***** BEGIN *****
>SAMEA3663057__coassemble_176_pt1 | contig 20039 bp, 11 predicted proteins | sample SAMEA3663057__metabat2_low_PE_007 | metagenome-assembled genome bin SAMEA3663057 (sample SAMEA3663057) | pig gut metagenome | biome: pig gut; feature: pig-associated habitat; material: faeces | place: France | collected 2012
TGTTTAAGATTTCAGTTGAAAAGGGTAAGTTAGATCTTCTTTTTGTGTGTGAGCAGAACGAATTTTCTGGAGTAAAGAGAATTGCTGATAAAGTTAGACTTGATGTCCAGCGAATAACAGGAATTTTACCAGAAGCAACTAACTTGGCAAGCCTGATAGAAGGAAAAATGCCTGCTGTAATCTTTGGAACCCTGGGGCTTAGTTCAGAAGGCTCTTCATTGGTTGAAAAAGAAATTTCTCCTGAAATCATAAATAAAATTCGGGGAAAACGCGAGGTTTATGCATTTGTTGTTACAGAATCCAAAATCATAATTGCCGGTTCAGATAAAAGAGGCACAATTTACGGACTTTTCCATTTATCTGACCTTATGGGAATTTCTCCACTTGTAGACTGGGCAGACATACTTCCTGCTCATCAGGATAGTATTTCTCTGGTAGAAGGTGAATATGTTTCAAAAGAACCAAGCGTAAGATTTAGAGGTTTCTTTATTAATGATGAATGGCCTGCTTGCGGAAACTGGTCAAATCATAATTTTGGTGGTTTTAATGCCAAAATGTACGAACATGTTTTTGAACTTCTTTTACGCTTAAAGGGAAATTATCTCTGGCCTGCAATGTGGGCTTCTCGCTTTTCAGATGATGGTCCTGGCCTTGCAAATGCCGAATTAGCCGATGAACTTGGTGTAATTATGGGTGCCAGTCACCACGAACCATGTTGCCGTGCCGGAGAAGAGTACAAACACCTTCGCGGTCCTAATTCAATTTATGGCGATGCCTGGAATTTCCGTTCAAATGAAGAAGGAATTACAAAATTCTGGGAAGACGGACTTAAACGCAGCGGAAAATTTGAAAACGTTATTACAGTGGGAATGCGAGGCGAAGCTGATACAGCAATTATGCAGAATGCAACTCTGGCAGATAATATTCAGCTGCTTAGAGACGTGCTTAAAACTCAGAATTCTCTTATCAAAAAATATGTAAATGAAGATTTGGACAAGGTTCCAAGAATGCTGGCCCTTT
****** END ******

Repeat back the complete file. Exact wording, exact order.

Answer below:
>SAMEA3663057__coassemble_176_pt1 | contig 20039 bp, 11 predicted proteins | sample SAMEA3663057__metabat2_low_PE_007 | metagenome-assembled genome bin SAMEA3663057 (sample SAMEA3663057) | pig gut metagenome | biome: pig gut; feature: pig-associated habitat; material: faeces | place: France | collected 2012
TGTTTAAGATTTCAGTTGAAAAGGGTAAGTTAGATCTTCTTTTTGTGTGTGAGCAGAACGAATTTTCTGGAGTAAAGAGAATTGCTGATAAAGTTAGACTTGATGTCCAGCGAATAACAGGAATTTTACCAGAAGCAACTAACTTGGCAAGCCTGATAGAAGGAAAAATGCCTGCTGTAATCTTTGGAACCCTGGGGCTTAGTTCAGAAGGCTCTTCATTGGTTGAAAAAGAAATTTCTCCTGAAATCATAAATAAAATTCGGGGAAAACGCGAGGTTTATGCATTTGTTGTTACAGAATCCAAAATCATAATTGCCGGTTCAGATAAAAGAGGCACAATTTACGGACTTTTCCATTTATCTGACCTTATGGGAATTTCTCCACTTGTAGACTGGGCAGACATACTTCCTGCTCATCAGGATAGTATTTCTCTGGTAGAAGGTGAATATGTTTCAAAAGAACCAAGCGTAAGATTTAGAGGTTTCTTTATTAATGATGAATGGCCTGCTTGCGGAAACTGGTCAAATCATAATTTTGGTGGTTTTAATGCCAAAATGTACGAACATGTTTTTGAACTTCTTTTACGCTTAAAGGGAAATTATCTCTGGCCTGCAATGTGGGCTTCTCGCTTTTCAGATGATGGTCCTGGCCTTGCAAATGCCGAATTAGCCGATGAACTTGGTGTAATTATGGGTGCCAGTCACCACGAACCATGTTGCCGTGCCGGAGAAGAGTACAAACACCTTCGCGGTCCTAATTCAATTTATGGCGATGCCTGGAATTTCCGTTCAAATGAAGAAGGAATTACAAAATTCTGGGAAGACGGACTTAAACGCAGCGGAAAATTTGAAAACGTTATTACAGTGGGAATGCGAGGCGAAGCTGATACAGCAATTATGCAGAATGCAACTCTGGCAGATAATATTCAGCTGCTTAGAGACGTGCTTAAAACTCAGAATTCTCTTATCAAAAAATATGTAAATGAAGATTTGGACAAGGTTCCAAGAATGCTGGCCCTTT